Avoiding America’s Vicious COVID Cycle

The United States has the means not only to arrest current negative public-health and economic dynamics but also to transform them into a virtuous cycle. But this will require sustained and simultaneous efforts in four areas.

LAGUNA BEACH – As excited as we all understandably are about the arrival of the first COVID-19 vaccines, the immediate road ahead remains treacherous. The United States, in particular, could be on the verge of a horrible scenario in which ongoing slippages in each of four areas – public health, the economy, policy, and household behavior – end up making those in the other areas even worse. Over the next few weeks, they risk setting in motion a vicious cycle that, if it materializes, could shatter the lives and livelihoods of many more people, even though vaccines are in sight.

Fortunately, through individual and collective action, the US has the means not only to arrest these dynamics but also to transform them into a virtuous cycle. This will require a set of sustained efforts rather than simple repetition of one-off measures.

Notwithstanding the restrictions that one state after another is putting in place, America’s current wave of COVID-19 hospitalizations and deaths is unlikely to subside in a lasting fashion. Yet, rather than regarding these measures as necessary but insufficient, too many Americans will instead be inclined to conclude – incorrectly – that restrictions are ineffective except in their very narrow role as temporary circuit breakers.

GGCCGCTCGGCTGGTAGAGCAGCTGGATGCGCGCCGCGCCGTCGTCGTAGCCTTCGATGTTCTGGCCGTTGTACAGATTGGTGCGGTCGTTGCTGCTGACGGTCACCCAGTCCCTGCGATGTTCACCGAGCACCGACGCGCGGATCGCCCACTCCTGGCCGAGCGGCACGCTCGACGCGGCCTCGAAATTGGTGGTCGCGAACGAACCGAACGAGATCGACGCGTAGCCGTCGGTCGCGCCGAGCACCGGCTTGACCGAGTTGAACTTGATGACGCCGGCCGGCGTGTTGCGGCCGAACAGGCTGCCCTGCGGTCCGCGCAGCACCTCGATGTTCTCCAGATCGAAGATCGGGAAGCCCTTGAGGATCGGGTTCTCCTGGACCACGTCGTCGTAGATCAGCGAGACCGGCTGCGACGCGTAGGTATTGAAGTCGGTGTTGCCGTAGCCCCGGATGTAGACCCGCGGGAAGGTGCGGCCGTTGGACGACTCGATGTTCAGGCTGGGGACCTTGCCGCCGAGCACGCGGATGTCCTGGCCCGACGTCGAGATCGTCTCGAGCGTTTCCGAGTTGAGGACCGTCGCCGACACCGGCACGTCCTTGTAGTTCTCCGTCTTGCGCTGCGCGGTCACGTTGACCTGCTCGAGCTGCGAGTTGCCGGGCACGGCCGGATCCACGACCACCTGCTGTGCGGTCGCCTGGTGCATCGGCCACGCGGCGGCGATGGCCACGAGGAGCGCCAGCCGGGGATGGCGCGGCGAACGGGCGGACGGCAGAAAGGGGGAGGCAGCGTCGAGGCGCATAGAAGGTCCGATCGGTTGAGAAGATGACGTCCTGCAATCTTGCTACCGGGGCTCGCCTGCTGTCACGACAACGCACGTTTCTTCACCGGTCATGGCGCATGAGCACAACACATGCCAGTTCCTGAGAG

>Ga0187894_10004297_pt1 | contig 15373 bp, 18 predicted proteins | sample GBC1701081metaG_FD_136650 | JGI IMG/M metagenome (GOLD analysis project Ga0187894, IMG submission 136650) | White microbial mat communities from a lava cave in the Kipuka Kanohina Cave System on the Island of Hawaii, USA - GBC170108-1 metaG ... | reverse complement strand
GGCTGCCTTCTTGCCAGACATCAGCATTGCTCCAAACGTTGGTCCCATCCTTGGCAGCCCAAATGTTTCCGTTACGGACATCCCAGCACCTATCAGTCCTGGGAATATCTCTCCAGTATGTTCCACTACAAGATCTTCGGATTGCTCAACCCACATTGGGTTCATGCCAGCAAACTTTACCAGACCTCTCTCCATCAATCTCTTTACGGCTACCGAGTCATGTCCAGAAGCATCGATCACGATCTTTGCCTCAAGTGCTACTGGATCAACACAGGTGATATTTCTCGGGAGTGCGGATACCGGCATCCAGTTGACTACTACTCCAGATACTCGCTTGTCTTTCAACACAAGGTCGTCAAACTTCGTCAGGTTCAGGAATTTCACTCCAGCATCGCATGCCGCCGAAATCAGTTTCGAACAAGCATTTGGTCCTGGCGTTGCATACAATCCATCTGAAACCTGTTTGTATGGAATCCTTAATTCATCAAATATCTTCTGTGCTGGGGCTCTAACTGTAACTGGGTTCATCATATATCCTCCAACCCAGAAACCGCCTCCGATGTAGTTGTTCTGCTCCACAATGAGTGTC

Moreover, the US is failing to get a handle on public-health challenges at a time when the economy is already weakening. The recent string of increases in weekly jobless claims confirms that the recovery in both the labor market and the overall economy is losing steam. More granular daily indicators of economic activity (such as mobility, restaurant bookings, and search activity) further support this view.

A growing number of economists now believe that the more comprehensive monthly jobs report for December, released in early January, may show negative job creation. It could be only a matter of time until we start worrying about the threat of a US double-dip recession similar to the one that Europe may already be experiencing.

The third area of concern is the overall US policy response to the economic crisis, which remains unbalanced and inadequate. Yes, monetary policy is still in “pedal to the metal” mode, with the US Federal Reserve expected to do even more at its December 15-16 policy meeting to support economic recovery. Unfortunately, the world’s most powerful central bank is essentially pushing on a string when it comes to long-term economic well-being.

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© Project Syndicate

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